Winner of the 2016 T.S. Eliot Prize for Poetry
Daughter, Daedalus is Alison Moncrief Bromage’s debut book of poems and the 2016 winner of the T.S. Eliot Prize for Poetry from Truman State University Press. Daughter, Daedalus is a siren song composed of loss and beauty. Moncrief Bromage uses detailed themes of mothering and barrenness so wonderfully interwoven that readers will feel the pain and want as seeming simultaneously just out of reach and attached to the soul. In her collection of apostrophes and open letters to the mythic inventor Daedalus and her daughter, Moncrief Bromage hauntingly presents intersections between the natural laws of the physical world and the powers of mystery, creation, and myth.
“Daughter, Daedalus is both original and very often masterful. From the very first poem, the reader is taken in by the language and inventiveness. There is also an elevated High Church intention—a scent of incense and bells chiming—that T.S. Eliot would have recognized.”
—Jennifer Clement, 2016 judge, T.S. Eliot Prize for Poetry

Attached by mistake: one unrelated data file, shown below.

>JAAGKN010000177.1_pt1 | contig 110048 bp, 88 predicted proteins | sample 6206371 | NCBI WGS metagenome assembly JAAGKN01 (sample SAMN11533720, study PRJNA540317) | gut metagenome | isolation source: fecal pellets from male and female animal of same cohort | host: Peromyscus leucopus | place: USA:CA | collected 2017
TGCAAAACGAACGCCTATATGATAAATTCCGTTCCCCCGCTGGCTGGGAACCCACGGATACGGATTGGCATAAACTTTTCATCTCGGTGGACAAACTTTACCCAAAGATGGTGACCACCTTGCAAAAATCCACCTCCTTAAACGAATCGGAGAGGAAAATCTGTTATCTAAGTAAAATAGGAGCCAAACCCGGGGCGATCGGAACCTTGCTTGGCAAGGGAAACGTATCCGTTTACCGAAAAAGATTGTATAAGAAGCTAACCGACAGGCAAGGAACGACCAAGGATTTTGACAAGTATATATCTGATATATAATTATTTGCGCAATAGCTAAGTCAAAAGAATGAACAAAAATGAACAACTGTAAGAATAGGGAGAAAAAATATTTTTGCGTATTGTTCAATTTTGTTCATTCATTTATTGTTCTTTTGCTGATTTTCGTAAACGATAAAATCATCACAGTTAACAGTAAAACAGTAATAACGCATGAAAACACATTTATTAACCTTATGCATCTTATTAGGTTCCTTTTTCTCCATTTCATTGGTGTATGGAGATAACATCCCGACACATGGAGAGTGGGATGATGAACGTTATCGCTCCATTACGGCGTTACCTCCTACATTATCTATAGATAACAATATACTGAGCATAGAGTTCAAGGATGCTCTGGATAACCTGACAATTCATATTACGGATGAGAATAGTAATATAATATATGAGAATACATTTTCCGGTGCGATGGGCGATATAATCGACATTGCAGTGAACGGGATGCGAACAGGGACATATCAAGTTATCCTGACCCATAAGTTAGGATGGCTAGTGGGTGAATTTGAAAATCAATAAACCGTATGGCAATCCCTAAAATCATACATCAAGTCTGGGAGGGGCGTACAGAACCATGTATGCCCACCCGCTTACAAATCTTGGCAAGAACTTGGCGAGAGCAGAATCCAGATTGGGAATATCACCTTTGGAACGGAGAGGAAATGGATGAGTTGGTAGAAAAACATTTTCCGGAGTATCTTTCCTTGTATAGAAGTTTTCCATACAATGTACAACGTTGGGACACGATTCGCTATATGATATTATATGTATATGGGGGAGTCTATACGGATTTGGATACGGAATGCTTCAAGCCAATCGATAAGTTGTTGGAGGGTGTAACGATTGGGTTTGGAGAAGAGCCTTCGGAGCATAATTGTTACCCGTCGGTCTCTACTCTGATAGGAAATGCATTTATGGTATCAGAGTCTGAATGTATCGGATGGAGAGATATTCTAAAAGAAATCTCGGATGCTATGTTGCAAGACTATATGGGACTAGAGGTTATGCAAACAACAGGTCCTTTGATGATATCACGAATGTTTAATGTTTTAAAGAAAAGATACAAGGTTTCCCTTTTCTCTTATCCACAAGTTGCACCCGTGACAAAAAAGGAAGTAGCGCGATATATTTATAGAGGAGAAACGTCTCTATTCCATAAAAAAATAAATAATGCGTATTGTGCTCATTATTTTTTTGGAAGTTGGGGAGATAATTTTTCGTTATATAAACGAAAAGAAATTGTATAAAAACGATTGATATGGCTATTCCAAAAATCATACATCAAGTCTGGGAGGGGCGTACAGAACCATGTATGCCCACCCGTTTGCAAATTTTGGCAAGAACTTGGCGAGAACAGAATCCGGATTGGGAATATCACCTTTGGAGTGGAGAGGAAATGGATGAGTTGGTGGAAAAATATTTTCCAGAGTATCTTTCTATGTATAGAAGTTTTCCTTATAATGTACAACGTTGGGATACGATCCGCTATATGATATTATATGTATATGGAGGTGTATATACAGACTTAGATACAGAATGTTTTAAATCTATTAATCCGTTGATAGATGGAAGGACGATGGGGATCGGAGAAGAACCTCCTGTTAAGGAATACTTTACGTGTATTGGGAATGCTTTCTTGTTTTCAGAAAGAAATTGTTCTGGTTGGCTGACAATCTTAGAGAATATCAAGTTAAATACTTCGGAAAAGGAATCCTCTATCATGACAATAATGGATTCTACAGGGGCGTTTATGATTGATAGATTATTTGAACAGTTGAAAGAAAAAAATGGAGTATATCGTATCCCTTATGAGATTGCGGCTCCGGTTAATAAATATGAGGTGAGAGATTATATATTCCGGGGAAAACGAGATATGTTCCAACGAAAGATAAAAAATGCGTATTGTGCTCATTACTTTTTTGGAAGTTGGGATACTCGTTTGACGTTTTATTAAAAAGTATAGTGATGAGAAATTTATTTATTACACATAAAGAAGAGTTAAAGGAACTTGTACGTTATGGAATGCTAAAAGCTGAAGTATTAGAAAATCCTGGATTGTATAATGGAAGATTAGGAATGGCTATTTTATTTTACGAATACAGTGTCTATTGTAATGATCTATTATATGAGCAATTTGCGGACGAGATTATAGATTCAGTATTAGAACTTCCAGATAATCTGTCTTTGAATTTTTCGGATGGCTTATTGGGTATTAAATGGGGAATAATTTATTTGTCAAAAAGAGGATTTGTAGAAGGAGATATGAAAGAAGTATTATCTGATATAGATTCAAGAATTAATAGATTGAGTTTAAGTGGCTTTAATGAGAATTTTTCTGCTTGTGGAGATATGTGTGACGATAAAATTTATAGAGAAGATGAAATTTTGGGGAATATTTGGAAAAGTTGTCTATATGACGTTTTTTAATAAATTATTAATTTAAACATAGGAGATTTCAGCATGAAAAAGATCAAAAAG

“…“Daughter, The butchers will slaughter” is a poem of halting irreverence and haunting subversion. Several years ago, after a reading I had given, a graduate student approached me to say that my poems were, in her opinion, “metal.” I faked gratitude for the remark, having no idea what she meant. “Daughter, The butchers will slaughter” brought that comment spinning back to me because it is indeed metal, standing out by refusing to turn away from the violent realities of its world: “The butchers will slaughter a flock of old laying hens / and will collect from their guts a bowl of yellow yolks, / unshelled and clustered like grapes.” When it’s revealed at the poem’s conclusion that “the butchers are nuns,” the reader is left with the blood in his ears positively ringing…”
— from F. Daniel Rzicznek’s review of Daughter, Daedalus in The Literary Review